Not liking police officers is easy.
Most of us have gotten caught speeding, busted running a stop sign or had some other unpleasant experience with a police officer.
Like when I was 16 and broke into the community pool at two in the morning—got busted in my underwear! Or the time I got a speeding ticket and my in-laws drove by as he was handing it to me.
Recently when my husband came home late from work, I didn’t check his collar for lipstick. I checked the news to see what may have happened, and then I braced myself for where his mind might be as he climbed into bed at 3:30 in the morning. He was late because two of his fellow officers had been shot.
My husband is a cop. And yes, sometimes he’s an a-hole, but not for the same reason you think he is. Here’s why.
1. They don’t take it personally.
In 2010 when my oldest son passed away, my husband and I were greeted by a police officer who had to deliver a message no mother wants to hear. This man’s face is burned into my memory for the way he graciously handled this situation, equal parts professional and compassionate care-giver.
Less than three months later, still heavy with grief, my husband had to show up at another mother’s house in the middle of the night and deliver the same news. I’m sure my husband’s face is burned into her memory in the same way I remember the officer that spoke to me. I am confident that my husband was professional and compassionate, but also deeply saddened knowing first-hand what her future held.
During that first year after Brandon died, my husband also went on calls where he was told he had no idea how hard it is to be a parent. Little did they know he had helped raise three very rambunctious stepsons.
Unlike many jobs where you get to have pictures of your family at your desk or cubicle, cops have to disconnect from what they love most so that they can give 100% to the people that need them.
Most police officers are family men with kids and have a deep sense of family values.
2. Your speeding ticket is the highlight of their shift.
Most officers, including my husband, don’t really like pulling you over for your burnt-out headlight or because you were speeding, but this is part of their job.
The other part of their job is to show up to a call at two in the morning where small children wander around while the parents shoot up meth, cocaine or drink alcohol and scream obscenities at each other and often the kids. Assuming the adults in the house are actually the parents and not some “responsible” adult left in charge.
They remove children from horrible situations and sit with them until social services arrive. They show up to domestic violence situations to hear the woman explain how she doesn’t want to press charges against the man that just beat her. They drive a homeless mother and her children to a safe house for the night, wishing they could do more.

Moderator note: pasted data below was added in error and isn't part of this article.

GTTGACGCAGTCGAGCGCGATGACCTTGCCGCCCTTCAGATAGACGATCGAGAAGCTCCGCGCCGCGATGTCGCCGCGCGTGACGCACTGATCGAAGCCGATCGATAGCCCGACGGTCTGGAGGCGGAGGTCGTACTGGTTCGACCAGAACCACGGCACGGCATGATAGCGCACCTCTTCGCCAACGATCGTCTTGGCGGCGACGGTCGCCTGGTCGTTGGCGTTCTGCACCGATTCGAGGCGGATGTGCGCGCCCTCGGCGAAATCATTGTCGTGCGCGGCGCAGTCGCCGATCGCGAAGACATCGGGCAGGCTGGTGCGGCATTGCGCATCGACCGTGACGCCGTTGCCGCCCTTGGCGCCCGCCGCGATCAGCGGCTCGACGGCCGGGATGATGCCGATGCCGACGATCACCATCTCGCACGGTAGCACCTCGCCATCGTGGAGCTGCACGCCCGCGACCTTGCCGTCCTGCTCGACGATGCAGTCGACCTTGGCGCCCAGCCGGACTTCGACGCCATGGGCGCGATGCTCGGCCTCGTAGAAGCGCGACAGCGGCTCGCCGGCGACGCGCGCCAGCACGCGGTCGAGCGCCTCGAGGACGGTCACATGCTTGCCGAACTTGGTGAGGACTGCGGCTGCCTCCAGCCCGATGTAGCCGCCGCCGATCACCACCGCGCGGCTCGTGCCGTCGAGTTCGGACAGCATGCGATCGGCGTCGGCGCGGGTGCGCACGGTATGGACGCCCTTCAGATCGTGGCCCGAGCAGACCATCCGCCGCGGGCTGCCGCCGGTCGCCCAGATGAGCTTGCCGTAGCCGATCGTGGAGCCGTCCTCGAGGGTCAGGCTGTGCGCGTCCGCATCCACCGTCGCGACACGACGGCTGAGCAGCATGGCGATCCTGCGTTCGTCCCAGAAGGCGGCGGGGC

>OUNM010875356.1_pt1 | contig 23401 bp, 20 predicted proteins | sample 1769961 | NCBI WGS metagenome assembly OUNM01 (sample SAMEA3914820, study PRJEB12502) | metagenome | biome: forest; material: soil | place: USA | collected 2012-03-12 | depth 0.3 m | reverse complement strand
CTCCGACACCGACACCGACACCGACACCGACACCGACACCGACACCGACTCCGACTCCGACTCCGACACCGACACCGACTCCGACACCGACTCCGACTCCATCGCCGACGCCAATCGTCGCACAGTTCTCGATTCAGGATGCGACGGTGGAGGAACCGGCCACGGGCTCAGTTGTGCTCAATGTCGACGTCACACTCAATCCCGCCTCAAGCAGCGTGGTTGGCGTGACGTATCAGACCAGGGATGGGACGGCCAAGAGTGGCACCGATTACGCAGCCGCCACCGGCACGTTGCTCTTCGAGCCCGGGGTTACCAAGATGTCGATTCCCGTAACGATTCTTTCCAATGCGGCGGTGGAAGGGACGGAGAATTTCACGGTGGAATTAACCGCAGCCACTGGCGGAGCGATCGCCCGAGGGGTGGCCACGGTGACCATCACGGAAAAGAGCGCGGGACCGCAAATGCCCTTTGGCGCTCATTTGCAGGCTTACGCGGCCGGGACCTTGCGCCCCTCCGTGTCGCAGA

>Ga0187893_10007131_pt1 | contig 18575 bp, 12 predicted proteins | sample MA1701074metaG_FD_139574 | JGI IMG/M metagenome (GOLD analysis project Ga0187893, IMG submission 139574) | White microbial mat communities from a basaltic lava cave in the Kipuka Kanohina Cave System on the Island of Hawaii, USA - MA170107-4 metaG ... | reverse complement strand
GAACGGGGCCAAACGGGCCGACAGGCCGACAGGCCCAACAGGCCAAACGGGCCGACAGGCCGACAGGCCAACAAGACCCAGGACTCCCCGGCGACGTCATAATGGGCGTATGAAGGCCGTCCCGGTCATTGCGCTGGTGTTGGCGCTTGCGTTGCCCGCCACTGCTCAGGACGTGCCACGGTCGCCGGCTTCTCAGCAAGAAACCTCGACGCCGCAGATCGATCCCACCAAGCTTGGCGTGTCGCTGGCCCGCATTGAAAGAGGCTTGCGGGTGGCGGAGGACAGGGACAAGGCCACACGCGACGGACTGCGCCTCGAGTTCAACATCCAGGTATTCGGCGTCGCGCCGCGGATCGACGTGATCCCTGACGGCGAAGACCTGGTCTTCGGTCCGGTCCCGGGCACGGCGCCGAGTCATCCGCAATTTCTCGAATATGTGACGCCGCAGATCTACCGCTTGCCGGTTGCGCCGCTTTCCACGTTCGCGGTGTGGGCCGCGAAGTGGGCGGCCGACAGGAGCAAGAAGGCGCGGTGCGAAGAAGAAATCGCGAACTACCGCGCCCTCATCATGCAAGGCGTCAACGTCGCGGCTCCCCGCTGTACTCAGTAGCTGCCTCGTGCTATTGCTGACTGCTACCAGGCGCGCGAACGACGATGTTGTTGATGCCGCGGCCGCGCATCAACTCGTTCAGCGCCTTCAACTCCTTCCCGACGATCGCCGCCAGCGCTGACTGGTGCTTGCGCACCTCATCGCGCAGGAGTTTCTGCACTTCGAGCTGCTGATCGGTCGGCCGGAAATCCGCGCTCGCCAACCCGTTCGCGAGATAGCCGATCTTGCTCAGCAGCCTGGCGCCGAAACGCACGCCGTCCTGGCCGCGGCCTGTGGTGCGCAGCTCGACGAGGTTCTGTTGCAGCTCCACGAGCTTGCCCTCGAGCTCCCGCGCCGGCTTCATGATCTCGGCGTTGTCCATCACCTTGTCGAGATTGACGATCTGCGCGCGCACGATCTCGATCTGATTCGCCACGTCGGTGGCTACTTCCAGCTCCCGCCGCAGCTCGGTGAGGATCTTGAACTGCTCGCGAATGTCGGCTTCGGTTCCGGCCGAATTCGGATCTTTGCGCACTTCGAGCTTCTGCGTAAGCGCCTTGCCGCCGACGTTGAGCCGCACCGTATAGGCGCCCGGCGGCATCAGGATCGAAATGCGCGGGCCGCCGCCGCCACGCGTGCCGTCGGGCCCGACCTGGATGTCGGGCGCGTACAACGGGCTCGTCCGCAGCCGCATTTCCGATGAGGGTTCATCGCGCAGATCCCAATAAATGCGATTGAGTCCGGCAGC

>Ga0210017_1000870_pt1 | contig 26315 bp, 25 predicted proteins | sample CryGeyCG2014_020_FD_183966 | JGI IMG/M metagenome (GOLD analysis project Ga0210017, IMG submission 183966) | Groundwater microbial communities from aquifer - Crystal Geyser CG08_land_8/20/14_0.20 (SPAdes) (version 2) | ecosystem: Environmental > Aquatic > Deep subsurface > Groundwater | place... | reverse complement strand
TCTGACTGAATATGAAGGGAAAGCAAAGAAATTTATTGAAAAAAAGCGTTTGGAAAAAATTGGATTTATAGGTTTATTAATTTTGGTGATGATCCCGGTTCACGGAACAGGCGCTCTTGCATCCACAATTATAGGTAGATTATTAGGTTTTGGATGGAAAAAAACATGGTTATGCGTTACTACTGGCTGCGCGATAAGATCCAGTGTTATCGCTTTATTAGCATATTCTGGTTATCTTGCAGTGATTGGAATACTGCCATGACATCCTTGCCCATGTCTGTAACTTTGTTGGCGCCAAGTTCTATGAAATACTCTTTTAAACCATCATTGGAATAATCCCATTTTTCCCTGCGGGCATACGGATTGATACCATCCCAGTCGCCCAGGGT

Or in the recent case of my husband, when his co-worker was shot, he saw firsthand how a bullet can shatter bones and shred soft tissue.
They see humanity at its worse and it is quite possible that your burnt out tail light was the first call after wrapping up something you wouldn’t want to bear witness to.
So if the officer is short with you or seems unrelenting remind yourself you are probably the highlight of his day (or night).
3. But words will never hurt me.
My husband is humble by nature and doesn’t say much about his job. However, he once said something that has always stuck with me. He shared how tired he gets of being told he’s an a-hole, of being accused of ruining someone’s life, being called a “pig,” and whatever else people think they are entitled to say to an officer.
Imagine going to your job every day and everyone you interact with tells you that you suck at your job and basically unloads all their anger at you.
These guys and gals go to work every day knowing that they will be verbally assaulted for the majority of their shift. They also know they may have their lives and the lives of their families threatened.
So, the next time you feel compelled to give that officer a piece of your mind about your speeding ticket, remind yourself it’s probably not the first time he’s been yelled at that day.
Yes, it’s easy to think cops are a-holes, but if we’re going to live a life of compassion we need to value the sacrifice these men and women make, and rise above the simplicity of following the herd in this belief.
The majority of officers practice ahimsa, non harming, as much as the most dedicated yogi, he just isn’t wearing Lululemon when he puts it into practice.
I never planned to be married to a cop, but I also never thought I could be so proud or filled with love for someone who is an a-hole sometimes.
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Apprentice Editor: Guenevere Neufeld / Editor: Travis May
Photo: Flickr / Steve Kaiser